The Youth Guarantee recommends that Member States offer all young people, within four months of leaving education or becoming unemployed, a good quality offer of employment, continued education, an apprenticeship or a traineeship. This could be a big step forward, so we need it to become a reality across Europe. It is vital that this Youth Guarantee is quickly implemented.

As well as prevention, this conference will, I am sure, address how to tackle the re-integration of NEETs, especially those who are most disengaged and discouraged, for example after having applied for jobs in vain, after having been rejected time after time.

Yes, we know that voluntary participation in different kinds of associations is an effective way of accumulating social and human capital. It is a useful and valued experience. And yet, whereas NEETs may have the time for such activities, they all too often lack the opportunities, the resources and a clear pathway to get involved.

And even when they do get involved, the competencies acquired through informal and non-formal learning are not well recognised.

Measures to validate the real learning they achieve in this through such non-formal learning, as recommended by the Council in December 2012, are urgently needed.

The EU Youth Strategy underlines the importance of youth work. I am convinced that youth workers have a unique role in reaching out to NEETs, thanks to their informal and unbiased way of approaching young people and their ability to instil trust, even in the hardest to reach.

Youth work allows young people, also those who have already left school, to develop a sense of self-confidence, build up skills, and receive personalised support to overcome specific personal and social problems. This role deserves to be valued more as part of our effort to fight unemployment and overcome exclusion.

And the exchange of good experiences about how to build effective youth work is strongly encouraged.

I wish all participants constructive discussions at this conference and look forward to receiving your conclusions. I expect them to be reflected in the Council Conclusions to be adopted in November at the meeting of the Council of Youth Ministers. I can assure you that the Commission will analyse them carefully and engage constructively in their follow-up.

Your discussions will also be very relevant to other Council formations, most notably the Council for Employment and Social Affairs. And I will certainly inform my colleagues in the Commission about your recommendations.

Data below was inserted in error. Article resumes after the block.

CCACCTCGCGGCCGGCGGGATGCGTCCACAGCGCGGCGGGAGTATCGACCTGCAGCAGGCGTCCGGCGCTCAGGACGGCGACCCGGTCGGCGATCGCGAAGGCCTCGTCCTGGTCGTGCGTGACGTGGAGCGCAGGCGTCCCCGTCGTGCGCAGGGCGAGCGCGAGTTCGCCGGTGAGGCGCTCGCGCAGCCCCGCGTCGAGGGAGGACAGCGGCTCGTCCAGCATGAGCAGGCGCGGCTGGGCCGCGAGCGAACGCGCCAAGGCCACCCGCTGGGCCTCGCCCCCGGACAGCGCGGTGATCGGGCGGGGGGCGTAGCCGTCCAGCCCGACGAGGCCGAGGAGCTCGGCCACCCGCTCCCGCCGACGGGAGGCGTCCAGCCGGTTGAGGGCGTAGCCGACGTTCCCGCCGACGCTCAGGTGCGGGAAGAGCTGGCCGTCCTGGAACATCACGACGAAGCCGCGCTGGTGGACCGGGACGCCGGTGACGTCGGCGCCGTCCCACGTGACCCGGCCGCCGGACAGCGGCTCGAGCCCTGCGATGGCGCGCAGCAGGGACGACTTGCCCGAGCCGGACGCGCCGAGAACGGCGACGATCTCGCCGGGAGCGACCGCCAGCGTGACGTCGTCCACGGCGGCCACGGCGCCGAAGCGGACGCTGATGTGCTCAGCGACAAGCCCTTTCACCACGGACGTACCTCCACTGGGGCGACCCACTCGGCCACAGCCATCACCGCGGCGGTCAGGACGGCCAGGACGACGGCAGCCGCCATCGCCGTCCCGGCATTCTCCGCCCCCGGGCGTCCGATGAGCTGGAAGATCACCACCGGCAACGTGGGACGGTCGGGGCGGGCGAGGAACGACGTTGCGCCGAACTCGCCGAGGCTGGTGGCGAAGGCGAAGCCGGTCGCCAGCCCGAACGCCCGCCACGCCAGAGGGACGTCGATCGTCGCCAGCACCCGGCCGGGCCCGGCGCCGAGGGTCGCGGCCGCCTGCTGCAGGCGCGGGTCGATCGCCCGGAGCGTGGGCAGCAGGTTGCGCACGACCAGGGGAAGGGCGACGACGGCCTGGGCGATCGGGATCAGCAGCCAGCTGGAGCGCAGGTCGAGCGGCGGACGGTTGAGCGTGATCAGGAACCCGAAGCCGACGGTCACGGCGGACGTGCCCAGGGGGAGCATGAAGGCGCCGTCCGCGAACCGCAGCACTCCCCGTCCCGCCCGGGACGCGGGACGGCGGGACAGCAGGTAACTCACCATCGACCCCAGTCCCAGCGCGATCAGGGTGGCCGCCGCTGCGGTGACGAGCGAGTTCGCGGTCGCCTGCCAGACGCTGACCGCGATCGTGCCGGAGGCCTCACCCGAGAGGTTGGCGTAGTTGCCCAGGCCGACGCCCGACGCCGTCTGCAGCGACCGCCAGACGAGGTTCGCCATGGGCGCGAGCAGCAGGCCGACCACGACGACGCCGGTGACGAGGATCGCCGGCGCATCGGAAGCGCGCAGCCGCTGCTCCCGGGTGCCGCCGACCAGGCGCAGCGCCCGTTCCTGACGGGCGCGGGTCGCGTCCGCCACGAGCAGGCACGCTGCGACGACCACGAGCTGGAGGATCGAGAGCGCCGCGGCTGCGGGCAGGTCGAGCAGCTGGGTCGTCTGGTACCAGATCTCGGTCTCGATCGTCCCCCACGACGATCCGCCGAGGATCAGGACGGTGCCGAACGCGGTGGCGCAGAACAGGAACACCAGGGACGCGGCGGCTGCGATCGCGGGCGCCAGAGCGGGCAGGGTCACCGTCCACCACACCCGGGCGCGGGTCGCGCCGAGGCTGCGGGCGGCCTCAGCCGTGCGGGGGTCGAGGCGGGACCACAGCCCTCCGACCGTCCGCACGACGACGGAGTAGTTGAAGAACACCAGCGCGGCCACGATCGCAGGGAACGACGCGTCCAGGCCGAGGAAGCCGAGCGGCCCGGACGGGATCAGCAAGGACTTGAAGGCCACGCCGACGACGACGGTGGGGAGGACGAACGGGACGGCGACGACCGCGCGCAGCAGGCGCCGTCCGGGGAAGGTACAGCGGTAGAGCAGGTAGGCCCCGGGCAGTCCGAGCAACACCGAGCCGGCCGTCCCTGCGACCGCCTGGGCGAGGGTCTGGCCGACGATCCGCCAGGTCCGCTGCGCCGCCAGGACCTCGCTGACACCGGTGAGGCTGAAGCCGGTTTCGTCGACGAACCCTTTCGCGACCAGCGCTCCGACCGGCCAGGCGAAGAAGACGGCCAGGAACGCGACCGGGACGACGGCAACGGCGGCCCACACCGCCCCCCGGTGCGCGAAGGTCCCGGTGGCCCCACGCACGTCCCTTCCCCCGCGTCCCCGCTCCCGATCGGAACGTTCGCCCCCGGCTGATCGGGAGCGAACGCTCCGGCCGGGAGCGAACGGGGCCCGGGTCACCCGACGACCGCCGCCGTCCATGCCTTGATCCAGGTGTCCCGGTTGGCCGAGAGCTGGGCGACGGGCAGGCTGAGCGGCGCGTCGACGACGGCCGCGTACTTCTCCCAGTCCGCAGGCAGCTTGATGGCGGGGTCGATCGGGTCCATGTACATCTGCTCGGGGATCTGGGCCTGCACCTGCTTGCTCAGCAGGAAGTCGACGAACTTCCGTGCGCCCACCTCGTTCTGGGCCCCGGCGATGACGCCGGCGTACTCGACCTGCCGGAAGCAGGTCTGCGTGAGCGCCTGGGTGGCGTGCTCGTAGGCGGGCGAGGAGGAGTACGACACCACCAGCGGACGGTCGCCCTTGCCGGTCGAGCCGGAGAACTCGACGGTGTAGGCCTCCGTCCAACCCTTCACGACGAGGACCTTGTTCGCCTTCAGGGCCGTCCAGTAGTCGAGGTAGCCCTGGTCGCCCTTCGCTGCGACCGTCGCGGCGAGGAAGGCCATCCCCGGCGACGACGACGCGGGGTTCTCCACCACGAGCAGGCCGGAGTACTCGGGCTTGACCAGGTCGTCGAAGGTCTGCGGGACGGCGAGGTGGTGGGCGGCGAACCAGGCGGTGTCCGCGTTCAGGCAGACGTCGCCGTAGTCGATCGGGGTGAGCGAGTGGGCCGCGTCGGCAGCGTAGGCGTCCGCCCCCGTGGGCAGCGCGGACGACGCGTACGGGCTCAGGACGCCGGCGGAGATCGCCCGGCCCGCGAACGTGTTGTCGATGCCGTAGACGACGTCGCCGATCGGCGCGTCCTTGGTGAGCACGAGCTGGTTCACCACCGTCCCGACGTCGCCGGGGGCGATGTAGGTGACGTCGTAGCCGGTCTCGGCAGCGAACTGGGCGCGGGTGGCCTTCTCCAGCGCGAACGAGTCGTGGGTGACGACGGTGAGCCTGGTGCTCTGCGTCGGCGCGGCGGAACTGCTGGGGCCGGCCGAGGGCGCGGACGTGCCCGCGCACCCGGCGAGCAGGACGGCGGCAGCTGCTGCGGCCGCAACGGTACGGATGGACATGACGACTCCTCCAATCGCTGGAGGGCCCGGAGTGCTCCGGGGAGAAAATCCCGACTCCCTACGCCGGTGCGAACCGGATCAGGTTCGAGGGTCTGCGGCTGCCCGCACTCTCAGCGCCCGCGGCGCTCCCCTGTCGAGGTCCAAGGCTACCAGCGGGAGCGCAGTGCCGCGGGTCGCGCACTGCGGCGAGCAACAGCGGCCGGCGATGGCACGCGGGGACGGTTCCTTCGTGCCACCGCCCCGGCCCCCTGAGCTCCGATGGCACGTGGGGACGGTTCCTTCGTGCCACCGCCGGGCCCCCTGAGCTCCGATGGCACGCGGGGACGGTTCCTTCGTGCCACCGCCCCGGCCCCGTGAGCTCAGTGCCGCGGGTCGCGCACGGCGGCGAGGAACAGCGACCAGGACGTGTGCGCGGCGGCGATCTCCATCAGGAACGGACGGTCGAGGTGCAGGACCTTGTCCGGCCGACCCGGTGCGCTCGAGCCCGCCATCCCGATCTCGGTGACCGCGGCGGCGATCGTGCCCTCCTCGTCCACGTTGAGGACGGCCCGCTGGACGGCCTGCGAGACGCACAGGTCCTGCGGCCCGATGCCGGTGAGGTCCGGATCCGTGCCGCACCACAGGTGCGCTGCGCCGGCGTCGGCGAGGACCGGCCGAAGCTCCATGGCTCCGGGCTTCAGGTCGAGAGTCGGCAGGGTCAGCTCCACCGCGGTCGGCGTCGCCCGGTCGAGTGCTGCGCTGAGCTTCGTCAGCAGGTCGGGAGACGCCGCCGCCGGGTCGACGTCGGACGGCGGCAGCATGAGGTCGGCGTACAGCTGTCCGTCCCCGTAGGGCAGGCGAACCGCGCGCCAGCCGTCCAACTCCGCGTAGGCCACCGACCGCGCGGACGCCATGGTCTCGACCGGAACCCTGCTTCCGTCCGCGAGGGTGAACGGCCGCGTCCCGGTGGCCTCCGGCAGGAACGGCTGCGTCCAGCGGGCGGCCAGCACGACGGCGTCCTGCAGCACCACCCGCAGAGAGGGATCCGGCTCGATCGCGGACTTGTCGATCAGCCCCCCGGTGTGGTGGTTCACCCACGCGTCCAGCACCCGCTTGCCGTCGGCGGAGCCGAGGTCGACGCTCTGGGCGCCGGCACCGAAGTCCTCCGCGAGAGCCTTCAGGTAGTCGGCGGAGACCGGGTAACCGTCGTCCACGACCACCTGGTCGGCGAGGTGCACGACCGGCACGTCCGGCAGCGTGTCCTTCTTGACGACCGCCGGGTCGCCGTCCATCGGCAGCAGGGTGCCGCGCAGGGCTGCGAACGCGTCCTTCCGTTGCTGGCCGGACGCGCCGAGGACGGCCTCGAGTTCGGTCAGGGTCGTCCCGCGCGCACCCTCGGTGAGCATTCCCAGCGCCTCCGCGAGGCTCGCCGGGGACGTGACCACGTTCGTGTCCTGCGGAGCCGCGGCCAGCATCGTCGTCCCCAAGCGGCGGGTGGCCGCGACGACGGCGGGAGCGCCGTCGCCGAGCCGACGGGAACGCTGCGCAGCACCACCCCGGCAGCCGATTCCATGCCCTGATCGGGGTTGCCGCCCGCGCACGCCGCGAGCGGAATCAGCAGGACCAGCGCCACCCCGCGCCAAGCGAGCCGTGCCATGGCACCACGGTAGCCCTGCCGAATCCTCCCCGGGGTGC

Finally, let me finally say a few words about the review of the Structured Dialogue process, which I announced at the EU Youth Conference in Dublin.

We have now concluded the first phase of the review, by organising a conference in Brussels last May attended by all the National Working Groups and representatives of International Youth NGOs, during European Youth Week. The conference resulted in the adoption of 27 Conclusions relating to the future conduct and development of the Structured Dialogue.

These conclusions will serve as a background to a fully-fledged dialogue, involving all the main actors, which the Commission will organise towards the end of the year.

As I have said many times, the Structured Dialogue has been quite successful since its inception in 2010. But there are still things that can be improved. We must ensure that it reaches out to more young people, that the implementation of the outcomes is monitored better and more consistently, and that the process becomes more transparent and visible. This is where you can help!

And let us keep in our minds that the purpose of the process is to produce outcomes which are useful for policy making. The Structured Dialogue is not an instance of mere lobbying, it is a process meant to inspire actual policy initiatives, based on constructive interaction with young people and representatives of youth organisations.

It is what we make of it; now let's keep up the good work.

Thank you for your attention and I wish you fruitful discussions.